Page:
“I wish I could have gone to that concert” is a common refrain amongst music fans. Spacebar can’t teleport you to the venue, but it can stream the audio to your mobile device so you can listen along for a dollar or two. Launching today at TechCrunch Disrupt NY with 15 local clubs and musicians like Kanye West on board, Spacebar’s app could give bands a new revenue stream they desperately need.
Spacebar was started by Gregory Miller, one of the co-founders of Google.org, the arm of the search giant tasked with fixing big global problems. Along the way, Miller realized that a whole class of artists were getting squeezed by advances in technology. With music so easy to pirate or access for free, performers are having trouble selling it. That means little bands have trouble paying rent while more popular musicians have to turn to merchandise or licensing their songs for ads to really make it big.
The idea with Spacebar is to let artists earn more money off of what they’re already doing — playing concerts. Musicians sign up with Spacebar’s iOS app, connect their mobile device to the soundboard at their concert, and stream the show in real-time to their fans. They can give the show away for free, or offer free five-minute previews before asking listeners to pay one or a few dollars. Spacebar has a partnership with Lady Gaga’s management label, and Kanye West and John Legend are signed up to stream shows this year as well. Their clout could help Spacebar surpass more established but clumsier competitors.
After paying Apple its 30% fee, Spacebar splits the money equally between itself, the artist, and the venue if the concert is broadcast from an established spot. Artists can also stream straight from the studio, their tour bus, a garage, or a house party to up their cut. Fans can also tip the band some extra digital cash if they’re really impressed with the sound. Plus, Spacebar hooks up artists with data about who streamed their shows. That means artists could book a show in some little town if they found out lots of people were streaming them from there.
You might wonder why there’s no video in Spacebar. Well, that would require videographers, cameras, and editors that might cost more money than they’d earn. Plus, Miller tells me “we’re using some of the wide pipes on the Internet [that are designed to support video] to up the audio quality. We’re streaming at 256kbs and 328kbs.” Since there’s no recordings or additional distribution, and artists opt in, Spacebar doesn’t need any expensive music licenses.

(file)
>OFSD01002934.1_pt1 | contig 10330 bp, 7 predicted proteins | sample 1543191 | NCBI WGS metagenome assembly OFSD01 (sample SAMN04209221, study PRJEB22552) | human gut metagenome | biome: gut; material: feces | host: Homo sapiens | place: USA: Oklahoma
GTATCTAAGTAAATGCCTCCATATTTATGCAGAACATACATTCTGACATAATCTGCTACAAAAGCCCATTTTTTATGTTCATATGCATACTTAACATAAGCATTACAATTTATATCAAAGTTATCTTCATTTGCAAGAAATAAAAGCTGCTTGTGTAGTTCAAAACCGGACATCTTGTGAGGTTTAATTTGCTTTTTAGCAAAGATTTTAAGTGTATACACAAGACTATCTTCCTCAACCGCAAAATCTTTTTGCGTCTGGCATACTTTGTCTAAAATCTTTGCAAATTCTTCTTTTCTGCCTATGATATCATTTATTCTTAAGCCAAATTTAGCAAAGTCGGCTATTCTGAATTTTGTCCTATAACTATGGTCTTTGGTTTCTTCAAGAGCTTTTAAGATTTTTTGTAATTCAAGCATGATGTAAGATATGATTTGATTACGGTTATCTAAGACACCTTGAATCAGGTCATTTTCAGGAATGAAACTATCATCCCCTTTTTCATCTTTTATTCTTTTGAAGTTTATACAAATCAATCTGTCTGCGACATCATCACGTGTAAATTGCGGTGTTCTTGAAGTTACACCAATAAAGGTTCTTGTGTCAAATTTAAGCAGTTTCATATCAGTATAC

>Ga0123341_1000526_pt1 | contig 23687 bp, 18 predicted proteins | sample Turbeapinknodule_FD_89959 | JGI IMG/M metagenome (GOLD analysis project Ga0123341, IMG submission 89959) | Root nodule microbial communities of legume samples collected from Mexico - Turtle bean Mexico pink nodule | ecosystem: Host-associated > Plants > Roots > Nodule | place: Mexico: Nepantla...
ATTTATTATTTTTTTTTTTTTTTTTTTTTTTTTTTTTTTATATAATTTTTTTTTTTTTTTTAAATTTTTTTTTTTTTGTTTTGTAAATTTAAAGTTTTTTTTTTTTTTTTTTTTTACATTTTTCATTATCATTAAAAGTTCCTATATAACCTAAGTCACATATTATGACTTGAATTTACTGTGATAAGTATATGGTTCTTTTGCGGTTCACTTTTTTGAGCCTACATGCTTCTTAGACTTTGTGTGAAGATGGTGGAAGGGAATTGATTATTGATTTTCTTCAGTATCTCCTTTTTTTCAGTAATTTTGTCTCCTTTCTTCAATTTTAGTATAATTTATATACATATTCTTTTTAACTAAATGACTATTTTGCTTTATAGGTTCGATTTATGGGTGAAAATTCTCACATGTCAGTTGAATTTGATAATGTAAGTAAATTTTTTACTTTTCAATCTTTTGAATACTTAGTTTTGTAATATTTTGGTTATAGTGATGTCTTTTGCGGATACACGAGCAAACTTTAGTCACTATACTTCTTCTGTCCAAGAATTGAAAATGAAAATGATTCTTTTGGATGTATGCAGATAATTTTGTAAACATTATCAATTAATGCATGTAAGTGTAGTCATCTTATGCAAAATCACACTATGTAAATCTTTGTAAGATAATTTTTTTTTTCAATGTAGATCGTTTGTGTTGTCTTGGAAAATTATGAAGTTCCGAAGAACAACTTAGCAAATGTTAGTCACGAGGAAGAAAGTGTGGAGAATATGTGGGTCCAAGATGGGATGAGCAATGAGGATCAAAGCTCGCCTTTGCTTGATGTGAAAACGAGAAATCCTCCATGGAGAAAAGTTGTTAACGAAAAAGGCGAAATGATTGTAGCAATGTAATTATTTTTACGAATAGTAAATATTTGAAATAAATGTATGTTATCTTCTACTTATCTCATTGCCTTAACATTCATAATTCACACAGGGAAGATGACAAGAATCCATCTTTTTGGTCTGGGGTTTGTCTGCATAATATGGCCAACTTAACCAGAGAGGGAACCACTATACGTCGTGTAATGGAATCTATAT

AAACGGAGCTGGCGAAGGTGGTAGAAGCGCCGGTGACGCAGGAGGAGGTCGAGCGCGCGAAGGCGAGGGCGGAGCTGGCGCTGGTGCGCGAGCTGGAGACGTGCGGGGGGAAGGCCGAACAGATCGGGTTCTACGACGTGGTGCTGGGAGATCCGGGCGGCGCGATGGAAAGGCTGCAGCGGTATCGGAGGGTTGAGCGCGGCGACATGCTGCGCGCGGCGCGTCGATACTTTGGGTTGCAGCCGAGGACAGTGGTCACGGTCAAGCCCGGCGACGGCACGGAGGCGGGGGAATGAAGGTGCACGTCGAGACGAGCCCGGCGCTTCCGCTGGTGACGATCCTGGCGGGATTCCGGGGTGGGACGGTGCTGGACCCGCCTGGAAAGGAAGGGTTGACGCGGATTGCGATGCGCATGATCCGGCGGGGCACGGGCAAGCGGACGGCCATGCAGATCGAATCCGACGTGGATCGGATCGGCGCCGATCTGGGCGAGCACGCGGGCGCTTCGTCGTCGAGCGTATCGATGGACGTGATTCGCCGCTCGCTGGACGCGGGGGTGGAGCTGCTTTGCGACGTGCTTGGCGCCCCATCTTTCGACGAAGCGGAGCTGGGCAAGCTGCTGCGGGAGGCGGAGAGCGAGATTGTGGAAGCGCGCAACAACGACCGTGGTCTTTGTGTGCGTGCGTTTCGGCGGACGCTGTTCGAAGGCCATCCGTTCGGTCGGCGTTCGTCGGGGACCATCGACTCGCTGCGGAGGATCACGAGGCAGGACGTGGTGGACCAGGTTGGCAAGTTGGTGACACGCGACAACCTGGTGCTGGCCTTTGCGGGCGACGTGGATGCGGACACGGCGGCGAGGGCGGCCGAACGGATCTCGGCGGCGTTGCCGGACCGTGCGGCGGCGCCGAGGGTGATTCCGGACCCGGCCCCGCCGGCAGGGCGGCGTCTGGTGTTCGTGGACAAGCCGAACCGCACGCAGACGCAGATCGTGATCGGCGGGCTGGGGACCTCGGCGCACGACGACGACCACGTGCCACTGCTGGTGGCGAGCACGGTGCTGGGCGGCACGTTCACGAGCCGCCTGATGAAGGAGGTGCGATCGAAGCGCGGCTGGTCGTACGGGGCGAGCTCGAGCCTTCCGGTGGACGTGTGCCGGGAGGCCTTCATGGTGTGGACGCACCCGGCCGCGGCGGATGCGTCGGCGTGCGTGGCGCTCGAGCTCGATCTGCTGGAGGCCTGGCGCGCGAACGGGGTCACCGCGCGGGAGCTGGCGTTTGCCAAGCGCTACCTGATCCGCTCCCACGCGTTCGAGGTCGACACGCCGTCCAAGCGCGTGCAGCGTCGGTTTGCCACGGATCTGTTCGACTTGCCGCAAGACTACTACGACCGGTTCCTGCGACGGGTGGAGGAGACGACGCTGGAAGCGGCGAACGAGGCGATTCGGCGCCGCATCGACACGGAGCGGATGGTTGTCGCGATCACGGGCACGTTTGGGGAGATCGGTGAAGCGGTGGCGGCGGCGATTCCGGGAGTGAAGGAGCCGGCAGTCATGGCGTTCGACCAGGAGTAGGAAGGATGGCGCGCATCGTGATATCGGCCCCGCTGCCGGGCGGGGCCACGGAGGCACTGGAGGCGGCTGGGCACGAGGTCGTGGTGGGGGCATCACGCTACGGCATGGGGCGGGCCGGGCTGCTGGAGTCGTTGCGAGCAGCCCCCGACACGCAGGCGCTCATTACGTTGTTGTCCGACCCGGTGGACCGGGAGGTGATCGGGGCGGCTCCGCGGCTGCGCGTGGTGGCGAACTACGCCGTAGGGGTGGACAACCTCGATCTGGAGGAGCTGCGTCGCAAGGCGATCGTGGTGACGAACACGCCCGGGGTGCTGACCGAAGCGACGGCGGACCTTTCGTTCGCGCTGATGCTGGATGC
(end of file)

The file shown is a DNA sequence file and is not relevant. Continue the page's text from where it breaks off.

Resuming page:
So what do you do with your eyes while your ears are busy? Spacebar gives you options to follow or Like artists on Twitter and Facebook. Personally I’d love to see artist bios and album art in there too. And if you’re out and about in a dense market like New York City, you could use Spacebar’s nearby concert browsing feature to discover great shows in progress and then go see them live.
At first I was skeptical that earning a couple bucks per Spacebar listener could really add up, but Miller tells me “To these emerging bands, just a few hundred dollars makes a difference.” It’s certainly more than they’ll make from the paltry royalties paid out by Pandora or Spotify. Meanwhile for chart-topping bands, there could be serious revenue in getting their global fan base paying to hear them from afar. “If Green Day streamed the rest of their European tour and 1/28 of their Facebook fans listened, they’d get $15 million” claims Miller. That’s a bit overzealous, but even at a few orders of magnitude lower that’s still money worth making.
Luckily, since every artist has some built in fan base, even if that’s just couple dozen friends and family, they’ll do the marketing for Spacebar. And in the future, Spacebar could expand beyond music to pull in more art lovers. Miller tells me he imagines Spacebar hosting, “standup comedy, poets, musicals. I would love to have Stephen King read a ghost story.”